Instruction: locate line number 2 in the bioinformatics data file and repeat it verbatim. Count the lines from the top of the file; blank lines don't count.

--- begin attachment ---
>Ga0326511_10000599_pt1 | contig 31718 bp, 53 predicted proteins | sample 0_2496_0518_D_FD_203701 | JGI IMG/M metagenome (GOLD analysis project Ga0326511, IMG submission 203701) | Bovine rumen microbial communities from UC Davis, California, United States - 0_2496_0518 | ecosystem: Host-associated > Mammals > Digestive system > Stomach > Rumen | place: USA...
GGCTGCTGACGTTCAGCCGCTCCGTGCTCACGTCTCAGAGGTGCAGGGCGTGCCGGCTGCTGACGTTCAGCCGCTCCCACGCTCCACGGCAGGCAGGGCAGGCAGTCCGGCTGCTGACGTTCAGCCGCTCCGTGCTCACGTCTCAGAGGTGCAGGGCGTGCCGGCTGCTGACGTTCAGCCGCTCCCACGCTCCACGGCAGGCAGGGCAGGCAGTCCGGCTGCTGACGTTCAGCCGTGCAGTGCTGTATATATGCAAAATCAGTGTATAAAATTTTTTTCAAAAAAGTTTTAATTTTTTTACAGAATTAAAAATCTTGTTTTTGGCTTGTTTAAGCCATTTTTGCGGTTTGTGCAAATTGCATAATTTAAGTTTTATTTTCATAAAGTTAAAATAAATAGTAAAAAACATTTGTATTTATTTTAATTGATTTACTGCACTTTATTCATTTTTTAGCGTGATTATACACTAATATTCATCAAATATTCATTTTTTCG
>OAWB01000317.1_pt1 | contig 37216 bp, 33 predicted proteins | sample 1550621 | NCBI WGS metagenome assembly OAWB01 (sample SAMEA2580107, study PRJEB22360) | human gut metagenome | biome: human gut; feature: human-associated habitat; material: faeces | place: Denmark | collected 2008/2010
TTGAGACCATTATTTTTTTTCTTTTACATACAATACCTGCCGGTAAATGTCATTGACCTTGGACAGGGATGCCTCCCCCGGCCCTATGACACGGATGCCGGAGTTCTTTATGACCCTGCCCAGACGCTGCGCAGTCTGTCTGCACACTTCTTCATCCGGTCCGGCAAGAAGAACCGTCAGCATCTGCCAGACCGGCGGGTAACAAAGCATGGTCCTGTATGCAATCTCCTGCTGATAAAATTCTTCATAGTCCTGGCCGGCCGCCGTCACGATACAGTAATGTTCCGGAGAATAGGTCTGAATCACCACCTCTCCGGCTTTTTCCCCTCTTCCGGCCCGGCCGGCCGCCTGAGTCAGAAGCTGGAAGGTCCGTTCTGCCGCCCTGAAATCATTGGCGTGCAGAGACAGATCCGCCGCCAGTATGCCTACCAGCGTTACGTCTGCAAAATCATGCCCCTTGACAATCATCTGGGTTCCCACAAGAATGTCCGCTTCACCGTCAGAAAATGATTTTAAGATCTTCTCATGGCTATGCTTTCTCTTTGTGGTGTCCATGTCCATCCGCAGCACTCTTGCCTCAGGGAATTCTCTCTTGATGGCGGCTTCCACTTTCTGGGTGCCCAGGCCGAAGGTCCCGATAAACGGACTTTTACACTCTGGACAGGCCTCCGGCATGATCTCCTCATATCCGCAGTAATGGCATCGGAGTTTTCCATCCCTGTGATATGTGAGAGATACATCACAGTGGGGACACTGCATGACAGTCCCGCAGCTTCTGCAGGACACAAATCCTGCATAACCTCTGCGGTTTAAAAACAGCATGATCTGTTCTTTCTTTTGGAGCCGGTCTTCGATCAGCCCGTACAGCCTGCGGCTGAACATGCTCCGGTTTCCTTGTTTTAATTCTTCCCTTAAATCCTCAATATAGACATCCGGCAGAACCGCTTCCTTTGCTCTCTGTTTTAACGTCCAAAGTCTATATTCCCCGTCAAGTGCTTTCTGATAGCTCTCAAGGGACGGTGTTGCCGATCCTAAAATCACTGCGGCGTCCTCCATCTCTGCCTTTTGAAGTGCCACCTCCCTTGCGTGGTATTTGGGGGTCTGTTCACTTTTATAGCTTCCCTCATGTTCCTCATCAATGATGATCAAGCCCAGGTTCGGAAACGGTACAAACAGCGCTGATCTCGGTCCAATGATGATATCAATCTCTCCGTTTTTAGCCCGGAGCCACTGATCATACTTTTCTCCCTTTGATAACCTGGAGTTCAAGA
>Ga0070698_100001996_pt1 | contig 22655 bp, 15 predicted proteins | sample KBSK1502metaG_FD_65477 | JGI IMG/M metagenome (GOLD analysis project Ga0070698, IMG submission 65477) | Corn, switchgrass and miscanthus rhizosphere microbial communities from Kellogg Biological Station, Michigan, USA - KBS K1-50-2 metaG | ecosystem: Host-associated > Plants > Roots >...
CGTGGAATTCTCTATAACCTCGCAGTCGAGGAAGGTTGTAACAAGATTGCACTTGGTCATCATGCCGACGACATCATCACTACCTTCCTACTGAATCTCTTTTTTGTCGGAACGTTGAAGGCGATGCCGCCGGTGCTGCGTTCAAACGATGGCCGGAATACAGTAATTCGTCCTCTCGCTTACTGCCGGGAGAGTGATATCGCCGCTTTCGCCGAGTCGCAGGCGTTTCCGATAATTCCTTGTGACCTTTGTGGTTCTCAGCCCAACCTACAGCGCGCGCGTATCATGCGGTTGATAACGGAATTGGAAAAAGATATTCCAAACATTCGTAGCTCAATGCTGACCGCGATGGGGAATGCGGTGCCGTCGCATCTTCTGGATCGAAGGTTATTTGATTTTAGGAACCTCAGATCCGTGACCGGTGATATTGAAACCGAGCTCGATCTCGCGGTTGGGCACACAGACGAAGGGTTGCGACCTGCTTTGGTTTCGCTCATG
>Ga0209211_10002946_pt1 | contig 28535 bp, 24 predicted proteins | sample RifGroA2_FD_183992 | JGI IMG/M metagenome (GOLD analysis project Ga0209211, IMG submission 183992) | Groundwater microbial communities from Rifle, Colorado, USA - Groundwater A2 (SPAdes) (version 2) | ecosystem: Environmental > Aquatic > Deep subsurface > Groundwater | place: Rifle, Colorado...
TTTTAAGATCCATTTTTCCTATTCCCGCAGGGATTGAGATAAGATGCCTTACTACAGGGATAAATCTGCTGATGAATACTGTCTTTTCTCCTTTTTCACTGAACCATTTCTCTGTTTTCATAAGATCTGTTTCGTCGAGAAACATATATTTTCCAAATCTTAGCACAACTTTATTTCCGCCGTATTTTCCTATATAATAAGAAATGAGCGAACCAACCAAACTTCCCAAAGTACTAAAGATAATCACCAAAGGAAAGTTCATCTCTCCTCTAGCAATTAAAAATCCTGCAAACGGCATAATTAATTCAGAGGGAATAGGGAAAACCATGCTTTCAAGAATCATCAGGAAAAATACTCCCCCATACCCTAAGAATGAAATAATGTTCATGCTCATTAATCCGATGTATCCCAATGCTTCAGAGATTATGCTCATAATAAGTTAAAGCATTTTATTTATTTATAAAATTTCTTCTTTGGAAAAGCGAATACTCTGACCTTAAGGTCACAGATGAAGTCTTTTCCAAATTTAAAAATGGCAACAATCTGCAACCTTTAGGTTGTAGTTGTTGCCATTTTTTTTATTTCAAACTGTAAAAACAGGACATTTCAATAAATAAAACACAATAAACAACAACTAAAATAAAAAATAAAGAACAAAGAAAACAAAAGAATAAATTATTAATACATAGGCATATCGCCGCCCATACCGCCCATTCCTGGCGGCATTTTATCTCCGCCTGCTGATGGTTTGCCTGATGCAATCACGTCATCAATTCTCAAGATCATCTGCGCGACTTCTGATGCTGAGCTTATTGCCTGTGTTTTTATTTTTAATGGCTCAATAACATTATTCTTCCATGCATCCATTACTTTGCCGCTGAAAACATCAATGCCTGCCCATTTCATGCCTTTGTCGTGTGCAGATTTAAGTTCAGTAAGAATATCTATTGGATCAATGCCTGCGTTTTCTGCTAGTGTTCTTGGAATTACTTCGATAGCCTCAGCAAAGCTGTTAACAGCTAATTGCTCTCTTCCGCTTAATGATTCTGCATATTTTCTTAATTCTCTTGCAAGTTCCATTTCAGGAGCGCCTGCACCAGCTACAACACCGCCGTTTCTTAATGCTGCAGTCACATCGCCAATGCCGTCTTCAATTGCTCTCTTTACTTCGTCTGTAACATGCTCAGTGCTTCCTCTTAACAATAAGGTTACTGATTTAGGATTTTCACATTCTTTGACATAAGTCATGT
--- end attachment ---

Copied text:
GGCTGCTGACGTTCAGCCGCTCCGTGCTCACGTCTCAGAGGTGCAGGGCGTGCCGGCTGCTGACGTTCAGCCGCTCCCACGCTCCACGGCAGGCAGGGCAGGCAGTCCGGCTGCTGACGTTCAGCCGCTCCGTGCTCACGTCTCAGAGGTGCAGGGCGTGCCGGCTGCTGACGTTCAGCCGCTCCCACGCTCCACGGCAGGCAGGGCAGGCAGTCCGGCTGCTGACGTTCAGCCGTGCAGTGCTGTATATATGCAAAATCAGTGTATAAAATTTTTTTCAAAAAAGTTTTAATTTTTTTACAGAATTAAAAATCTTGTTTTTGGCTTGTTTAAGCCATTTTTGCGGTTTGTGCAAATTGCATAATTTAAGTTTTATTTTCATAAAGTTAAAATAAATAGTAAAAAACATTTGTATTTATTTTAATTGATTTACTGCACTTTATTCATTTTTTAGCGTGATTATACACTAATATTCATCAAATATTCATTTTTTCG